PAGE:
As the Biden administration ramps up the most aggressive climate agenda in history and faces pressure from more than 300 corporations to set ambitious emissions goals, it’s worth asking why they seldom mention the largest source of clean energy in the United States: nuclear power.

Is that because nuclear power is a “false solution,” as Vermont Sen. Bernie Sanders says?

“To get to our goal of 100 percent sustainable energy, we will not rely on any false solutions like nuclear, geoengineering, carbon capture and sequestration, or trash incinerators.”
-Bernie Sanders “The Green New Deal” Climate Proposal

False. Completely make believe.

Producing about 20 percent of total U.S. annual electricity, nuclear’s electricity production capability dwarfs other clean energy sources like wind, solar, and hydropower, which only produce 7.2 percent, 2.5 percent, and 6.3 percent, respectively. Nuclear power is carbon-free and provides cheap and reliable electricity, making it essential to lowering U.S. carbon emissions both in the short- and long-term. 

Despite nuclear power’s reliable track record for reducing emissions, leftist policies and extreme environmental groups have consistently downplayed its ability to lower emissions and undermined its growth. Last year in New York, for example, Gov. Andrew Cuomo oversaw the shutdown of Indian Point Energy Center, a clean nuclear power plant that reliably provided a quarter of the electricity used in New York City and Westchester County. These anti-nuclear policies have caused America’s nuclear power capabilities to remain at the same level for the past three decades while increased energy consumption has led to overall higher carbon emissions

In their steadfast promotion of renewables, many environmentalists ignore nuclear’s ability to provide reliable, consistent, and affordable carbon-free electricity. While renewable energy sources like wind and solar play a valuable role in our energy grid, nuclear power offers a more reliable path to lowering carbon emissions in electricity production without increasing energy bills for Americans. Other countries, such as France, have already shown that they can essentially decarbonize by significantly relying on nuclear power. No country has ever decarbonized on wind and solar energy alone.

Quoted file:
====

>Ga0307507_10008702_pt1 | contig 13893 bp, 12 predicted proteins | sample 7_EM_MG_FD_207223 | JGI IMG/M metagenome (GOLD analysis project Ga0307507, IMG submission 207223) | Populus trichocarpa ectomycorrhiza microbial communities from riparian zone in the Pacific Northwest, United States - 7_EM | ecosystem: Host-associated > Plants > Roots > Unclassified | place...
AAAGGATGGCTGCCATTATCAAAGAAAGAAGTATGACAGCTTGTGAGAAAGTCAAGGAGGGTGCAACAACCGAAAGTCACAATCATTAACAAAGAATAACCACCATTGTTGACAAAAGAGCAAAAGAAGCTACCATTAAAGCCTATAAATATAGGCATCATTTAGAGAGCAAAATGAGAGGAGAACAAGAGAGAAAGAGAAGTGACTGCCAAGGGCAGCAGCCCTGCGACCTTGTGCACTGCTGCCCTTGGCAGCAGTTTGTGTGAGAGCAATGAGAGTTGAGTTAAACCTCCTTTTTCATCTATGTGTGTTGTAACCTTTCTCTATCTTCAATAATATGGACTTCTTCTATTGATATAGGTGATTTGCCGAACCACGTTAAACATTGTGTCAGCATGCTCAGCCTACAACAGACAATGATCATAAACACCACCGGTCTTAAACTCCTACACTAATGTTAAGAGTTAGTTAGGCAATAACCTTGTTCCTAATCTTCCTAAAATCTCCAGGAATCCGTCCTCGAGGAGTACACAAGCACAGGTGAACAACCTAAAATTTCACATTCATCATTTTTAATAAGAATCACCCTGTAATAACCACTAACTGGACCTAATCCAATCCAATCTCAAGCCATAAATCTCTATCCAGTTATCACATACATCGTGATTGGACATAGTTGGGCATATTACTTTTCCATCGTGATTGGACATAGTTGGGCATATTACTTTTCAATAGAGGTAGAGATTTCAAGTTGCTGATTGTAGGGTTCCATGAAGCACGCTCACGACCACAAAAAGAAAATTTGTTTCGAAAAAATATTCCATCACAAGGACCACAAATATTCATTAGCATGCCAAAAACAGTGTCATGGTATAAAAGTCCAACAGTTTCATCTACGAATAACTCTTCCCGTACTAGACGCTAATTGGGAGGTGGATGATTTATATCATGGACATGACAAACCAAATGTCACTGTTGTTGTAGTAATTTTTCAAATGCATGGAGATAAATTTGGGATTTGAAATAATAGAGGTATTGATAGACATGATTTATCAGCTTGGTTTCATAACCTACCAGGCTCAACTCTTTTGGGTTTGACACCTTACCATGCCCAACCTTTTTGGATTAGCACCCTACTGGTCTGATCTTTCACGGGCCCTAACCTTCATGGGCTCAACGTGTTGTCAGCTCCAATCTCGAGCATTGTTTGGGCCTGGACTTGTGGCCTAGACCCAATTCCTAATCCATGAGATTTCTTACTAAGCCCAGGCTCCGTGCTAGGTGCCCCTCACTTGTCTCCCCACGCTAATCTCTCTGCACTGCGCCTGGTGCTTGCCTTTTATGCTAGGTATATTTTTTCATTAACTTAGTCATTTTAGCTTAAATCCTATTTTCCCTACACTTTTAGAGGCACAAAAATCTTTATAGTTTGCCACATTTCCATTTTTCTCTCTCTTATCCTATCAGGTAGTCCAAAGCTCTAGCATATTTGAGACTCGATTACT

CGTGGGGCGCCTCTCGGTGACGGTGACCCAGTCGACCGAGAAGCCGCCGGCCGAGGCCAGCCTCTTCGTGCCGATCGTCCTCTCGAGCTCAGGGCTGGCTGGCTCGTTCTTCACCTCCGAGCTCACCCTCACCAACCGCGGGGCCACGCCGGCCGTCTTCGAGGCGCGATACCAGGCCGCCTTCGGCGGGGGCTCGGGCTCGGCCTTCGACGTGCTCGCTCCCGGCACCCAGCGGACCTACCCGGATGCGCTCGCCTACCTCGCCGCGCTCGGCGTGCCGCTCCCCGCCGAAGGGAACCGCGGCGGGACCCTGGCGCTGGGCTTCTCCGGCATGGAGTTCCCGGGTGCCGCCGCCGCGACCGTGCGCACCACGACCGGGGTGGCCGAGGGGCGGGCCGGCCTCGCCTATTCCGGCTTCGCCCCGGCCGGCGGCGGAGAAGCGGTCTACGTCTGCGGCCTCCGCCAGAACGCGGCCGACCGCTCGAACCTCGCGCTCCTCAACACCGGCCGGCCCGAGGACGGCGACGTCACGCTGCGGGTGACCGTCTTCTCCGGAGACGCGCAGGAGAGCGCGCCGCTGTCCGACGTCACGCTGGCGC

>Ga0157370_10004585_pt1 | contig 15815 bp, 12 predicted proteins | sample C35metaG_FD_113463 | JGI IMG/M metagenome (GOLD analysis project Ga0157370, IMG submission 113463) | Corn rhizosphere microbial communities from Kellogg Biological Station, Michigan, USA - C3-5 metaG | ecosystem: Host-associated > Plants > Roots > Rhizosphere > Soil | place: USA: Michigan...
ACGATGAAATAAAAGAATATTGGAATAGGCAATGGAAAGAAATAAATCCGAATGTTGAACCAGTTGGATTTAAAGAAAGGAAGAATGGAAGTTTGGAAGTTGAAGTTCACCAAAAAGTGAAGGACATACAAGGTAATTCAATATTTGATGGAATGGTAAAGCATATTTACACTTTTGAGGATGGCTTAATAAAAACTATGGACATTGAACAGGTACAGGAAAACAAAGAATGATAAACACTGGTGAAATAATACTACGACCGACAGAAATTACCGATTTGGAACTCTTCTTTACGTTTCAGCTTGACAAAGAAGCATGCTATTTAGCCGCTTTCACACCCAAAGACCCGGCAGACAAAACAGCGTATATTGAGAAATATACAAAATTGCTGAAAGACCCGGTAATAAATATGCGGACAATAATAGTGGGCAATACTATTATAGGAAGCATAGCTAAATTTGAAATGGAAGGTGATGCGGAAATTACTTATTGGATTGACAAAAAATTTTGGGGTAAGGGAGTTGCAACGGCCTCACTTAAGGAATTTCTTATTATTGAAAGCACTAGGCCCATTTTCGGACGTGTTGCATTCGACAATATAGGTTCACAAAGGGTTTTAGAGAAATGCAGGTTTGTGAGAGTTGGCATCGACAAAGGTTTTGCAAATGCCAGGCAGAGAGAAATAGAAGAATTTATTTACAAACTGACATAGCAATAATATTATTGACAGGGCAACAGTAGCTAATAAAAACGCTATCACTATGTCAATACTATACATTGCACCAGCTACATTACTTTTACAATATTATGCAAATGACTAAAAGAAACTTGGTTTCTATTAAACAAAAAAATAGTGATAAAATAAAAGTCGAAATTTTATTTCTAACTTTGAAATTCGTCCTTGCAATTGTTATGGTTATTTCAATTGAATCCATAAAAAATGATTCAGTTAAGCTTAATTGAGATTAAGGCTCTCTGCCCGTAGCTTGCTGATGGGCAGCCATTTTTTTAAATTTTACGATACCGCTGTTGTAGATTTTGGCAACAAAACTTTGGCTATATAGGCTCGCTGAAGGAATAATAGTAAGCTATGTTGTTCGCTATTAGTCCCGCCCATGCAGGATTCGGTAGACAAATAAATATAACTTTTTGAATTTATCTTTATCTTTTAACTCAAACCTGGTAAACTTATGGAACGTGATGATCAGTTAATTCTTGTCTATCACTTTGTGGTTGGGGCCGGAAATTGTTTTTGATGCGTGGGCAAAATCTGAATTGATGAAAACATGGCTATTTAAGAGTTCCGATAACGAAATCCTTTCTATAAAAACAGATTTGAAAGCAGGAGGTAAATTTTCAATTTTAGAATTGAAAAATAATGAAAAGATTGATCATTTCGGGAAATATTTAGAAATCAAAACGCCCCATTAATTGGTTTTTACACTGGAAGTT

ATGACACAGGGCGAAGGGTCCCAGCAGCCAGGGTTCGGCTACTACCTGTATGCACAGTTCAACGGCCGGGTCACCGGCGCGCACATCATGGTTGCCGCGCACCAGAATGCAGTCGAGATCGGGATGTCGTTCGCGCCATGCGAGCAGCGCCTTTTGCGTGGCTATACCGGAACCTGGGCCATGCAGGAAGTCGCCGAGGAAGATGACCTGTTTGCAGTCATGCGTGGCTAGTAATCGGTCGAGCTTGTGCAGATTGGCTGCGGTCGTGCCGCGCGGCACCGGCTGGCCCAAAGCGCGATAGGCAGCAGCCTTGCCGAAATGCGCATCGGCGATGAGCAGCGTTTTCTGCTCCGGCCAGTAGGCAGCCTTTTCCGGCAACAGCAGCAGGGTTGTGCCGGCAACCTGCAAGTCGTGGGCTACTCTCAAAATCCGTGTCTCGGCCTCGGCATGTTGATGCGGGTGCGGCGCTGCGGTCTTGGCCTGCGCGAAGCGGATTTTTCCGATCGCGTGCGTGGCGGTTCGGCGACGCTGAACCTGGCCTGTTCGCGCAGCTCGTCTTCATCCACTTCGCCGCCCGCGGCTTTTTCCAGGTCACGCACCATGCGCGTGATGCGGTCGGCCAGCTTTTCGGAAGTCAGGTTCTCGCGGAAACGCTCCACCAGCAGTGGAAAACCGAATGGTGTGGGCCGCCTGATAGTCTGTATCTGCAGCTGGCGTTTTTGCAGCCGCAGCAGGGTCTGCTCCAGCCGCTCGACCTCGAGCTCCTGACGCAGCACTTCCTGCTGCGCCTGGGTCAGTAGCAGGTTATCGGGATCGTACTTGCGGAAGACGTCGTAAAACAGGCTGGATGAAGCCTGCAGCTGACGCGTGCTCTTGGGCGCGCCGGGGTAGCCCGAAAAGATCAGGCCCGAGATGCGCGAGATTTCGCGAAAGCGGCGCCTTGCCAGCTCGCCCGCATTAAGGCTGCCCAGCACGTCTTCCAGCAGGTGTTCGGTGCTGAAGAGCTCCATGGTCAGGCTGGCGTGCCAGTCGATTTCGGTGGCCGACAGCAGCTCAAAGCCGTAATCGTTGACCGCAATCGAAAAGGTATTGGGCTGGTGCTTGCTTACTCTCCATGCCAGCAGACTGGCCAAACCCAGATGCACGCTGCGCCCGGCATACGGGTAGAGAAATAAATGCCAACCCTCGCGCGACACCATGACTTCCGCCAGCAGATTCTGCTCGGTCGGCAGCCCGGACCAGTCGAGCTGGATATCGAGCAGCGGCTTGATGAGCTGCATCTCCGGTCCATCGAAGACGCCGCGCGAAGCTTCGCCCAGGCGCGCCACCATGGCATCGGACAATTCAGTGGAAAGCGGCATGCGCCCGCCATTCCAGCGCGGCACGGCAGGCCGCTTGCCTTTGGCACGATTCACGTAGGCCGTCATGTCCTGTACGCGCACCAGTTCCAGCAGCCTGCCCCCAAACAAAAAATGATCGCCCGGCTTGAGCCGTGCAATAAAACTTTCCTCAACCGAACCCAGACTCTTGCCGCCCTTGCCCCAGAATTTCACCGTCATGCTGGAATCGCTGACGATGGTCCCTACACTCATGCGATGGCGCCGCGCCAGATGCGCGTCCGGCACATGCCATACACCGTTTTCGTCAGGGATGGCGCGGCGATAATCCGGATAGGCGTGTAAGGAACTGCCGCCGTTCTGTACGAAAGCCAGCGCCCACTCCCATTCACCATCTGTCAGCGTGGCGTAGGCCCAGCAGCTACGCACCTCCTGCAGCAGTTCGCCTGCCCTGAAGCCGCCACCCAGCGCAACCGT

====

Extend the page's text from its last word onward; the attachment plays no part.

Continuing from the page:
The reliability of nuclear power was demonstrated in February 2021 during extreme winter weather in Texas. While natural gas plants shut down due to lack of weatherization, and some wind turbines became iced over and inactive, all but one of Texas’ nuclear reactors stayed online. (A single generator shut down due to its automatic safety protocol.) 

Furthermore, nuclear power is safe. Studies in top scientific journals find that nuclear power plants are by far the safest way to make clean and reliable electricity. Still, some Americans continue to be afraid of reactors. Since the Chernobyl disaster in 1986, there has been only one notable nuclear accident. In 2011, a magnitude 9.0 earthquake unleashed a tsunami that devastated large areas of Japan’s coast including the Fukushima power plant, which led to the meltdown of three reactors. While many were evacuated and the cleanup efforts were significant, there were no casualties from radiation.  Following these accidents, the Nuclear Regulatory Commission established additional stringent requirements for nuclear safety.

Instead of fighting against this safe and reliable form of clean energy, policymakers should further invest in the current and next generations of nuclear technologies to make nuclear power more widely available domestically and abroad. It’s good for the environment, energy costs and America’s global leadership. Far from a “false solution,” nuclear power is the most promising solution for a clean energy future.